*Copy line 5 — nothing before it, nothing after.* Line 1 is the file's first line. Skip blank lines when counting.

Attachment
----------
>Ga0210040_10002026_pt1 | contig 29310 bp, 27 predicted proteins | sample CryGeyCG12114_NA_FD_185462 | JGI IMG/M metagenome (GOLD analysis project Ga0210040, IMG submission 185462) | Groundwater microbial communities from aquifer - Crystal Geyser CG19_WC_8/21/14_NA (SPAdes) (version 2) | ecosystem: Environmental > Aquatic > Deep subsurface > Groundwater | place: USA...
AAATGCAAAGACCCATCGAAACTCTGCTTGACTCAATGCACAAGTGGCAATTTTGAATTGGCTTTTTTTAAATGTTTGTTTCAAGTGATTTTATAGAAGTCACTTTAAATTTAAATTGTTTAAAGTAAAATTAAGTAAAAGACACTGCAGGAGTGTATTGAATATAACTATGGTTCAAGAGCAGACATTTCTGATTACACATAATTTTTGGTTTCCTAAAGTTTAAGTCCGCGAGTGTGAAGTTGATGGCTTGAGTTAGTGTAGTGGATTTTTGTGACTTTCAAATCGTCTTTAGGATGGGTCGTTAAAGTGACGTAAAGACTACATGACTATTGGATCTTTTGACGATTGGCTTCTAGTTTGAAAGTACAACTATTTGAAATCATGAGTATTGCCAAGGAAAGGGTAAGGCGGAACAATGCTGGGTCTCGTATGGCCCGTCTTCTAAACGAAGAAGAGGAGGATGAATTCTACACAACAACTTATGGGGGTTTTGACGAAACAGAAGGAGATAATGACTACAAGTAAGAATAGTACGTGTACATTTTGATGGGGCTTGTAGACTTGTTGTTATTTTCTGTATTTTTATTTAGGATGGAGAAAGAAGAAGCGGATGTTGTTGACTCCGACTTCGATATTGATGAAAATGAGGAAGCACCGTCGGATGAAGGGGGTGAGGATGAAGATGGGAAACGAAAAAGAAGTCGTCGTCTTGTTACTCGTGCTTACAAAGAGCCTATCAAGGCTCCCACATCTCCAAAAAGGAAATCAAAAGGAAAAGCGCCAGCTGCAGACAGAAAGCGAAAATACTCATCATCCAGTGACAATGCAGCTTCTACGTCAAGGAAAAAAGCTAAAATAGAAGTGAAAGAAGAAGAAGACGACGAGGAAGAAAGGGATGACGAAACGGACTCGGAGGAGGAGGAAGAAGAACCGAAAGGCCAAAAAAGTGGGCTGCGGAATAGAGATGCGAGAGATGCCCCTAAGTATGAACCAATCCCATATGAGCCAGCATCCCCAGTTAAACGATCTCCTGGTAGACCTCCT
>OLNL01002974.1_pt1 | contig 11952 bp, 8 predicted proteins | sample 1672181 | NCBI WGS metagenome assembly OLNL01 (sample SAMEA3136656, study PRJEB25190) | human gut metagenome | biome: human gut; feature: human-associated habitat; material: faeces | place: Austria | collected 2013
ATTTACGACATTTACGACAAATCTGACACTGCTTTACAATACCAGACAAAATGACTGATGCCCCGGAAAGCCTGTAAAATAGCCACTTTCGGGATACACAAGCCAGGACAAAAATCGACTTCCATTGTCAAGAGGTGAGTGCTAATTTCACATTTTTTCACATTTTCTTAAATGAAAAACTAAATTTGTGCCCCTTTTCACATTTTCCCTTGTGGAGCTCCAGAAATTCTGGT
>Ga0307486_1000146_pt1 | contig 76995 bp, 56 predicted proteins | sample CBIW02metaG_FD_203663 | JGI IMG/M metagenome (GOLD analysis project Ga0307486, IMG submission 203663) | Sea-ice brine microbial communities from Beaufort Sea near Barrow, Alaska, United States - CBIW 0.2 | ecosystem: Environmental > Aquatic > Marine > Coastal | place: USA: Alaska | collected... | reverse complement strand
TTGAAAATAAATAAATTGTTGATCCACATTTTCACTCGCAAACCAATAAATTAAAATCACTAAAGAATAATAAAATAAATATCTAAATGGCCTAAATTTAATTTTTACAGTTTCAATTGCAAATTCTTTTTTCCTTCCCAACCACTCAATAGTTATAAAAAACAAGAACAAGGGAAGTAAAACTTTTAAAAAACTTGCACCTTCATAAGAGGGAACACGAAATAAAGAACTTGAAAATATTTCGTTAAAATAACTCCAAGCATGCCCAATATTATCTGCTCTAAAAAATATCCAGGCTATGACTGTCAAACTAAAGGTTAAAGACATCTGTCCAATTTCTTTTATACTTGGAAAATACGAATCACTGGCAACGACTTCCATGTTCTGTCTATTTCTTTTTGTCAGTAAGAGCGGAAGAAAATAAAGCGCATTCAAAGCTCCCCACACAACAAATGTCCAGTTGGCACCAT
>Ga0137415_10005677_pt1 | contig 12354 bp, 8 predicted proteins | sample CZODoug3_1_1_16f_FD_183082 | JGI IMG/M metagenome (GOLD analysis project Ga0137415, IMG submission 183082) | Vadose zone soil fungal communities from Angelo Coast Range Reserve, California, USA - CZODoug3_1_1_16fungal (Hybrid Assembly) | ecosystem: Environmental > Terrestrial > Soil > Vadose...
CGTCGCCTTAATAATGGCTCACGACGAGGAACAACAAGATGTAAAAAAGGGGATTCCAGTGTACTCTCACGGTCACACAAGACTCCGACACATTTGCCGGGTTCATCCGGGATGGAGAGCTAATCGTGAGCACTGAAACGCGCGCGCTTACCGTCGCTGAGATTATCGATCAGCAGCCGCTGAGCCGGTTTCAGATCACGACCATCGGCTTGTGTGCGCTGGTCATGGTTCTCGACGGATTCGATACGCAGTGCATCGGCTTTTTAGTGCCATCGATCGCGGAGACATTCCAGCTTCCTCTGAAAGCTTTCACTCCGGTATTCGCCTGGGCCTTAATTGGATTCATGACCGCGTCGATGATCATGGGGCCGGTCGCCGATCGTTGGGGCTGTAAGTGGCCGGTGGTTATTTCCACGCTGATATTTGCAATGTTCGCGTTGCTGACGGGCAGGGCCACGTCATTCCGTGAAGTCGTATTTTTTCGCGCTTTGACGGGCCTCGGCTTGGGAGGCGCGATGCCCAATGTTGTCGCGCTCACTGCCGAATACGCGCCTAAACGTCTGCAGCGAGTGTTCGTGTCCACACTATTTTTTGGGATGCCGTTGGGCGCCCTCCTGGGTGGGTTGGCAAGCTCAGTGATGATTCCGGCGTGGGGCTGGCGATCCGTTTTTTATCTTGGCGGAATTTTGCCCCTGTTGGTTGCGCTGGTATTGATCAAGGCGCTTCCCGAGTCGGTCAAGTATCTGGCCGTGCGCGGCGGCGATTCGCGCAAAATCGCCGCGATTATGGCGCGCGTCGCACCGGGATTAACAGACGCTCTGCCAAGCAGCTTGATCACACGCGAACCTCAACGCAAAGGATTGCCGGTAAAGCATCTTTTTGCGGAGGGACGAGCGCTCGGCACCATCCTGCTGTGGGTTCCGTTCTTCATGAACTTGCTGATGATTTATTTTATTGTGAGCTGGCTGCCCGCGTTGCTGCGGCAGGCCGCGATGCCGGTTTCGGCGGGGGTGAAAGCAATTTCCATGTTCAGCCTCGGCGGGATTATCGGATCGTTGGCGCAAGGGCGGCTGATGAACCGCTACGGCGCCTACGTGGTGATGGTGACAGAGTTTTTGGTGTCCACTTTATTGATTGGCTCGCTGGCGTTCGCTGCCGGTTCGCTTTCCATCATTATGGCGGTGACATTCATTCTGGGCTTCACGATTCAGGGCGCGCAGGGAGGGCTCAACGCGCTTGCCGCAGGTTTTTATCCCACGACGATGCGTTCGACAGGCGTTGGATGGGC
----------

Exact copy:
>Ga0307486_1000146_pt1 | contig 76995 bp, 56 predicted proteins | sample CBIW02metaG_FD_203663 | JGI IMG/M metagenome (GOLD analysis project Ga0307486, IMG submission 203663) | Sea-ice brine microbial communities from Beaufort Sea near Barrow, Alaska, United States - CBIW 0.2 | ecosystem: Environmental > Aquatic > Marine > Coastal | place: USA: Alaska | collected... | reverse complement strand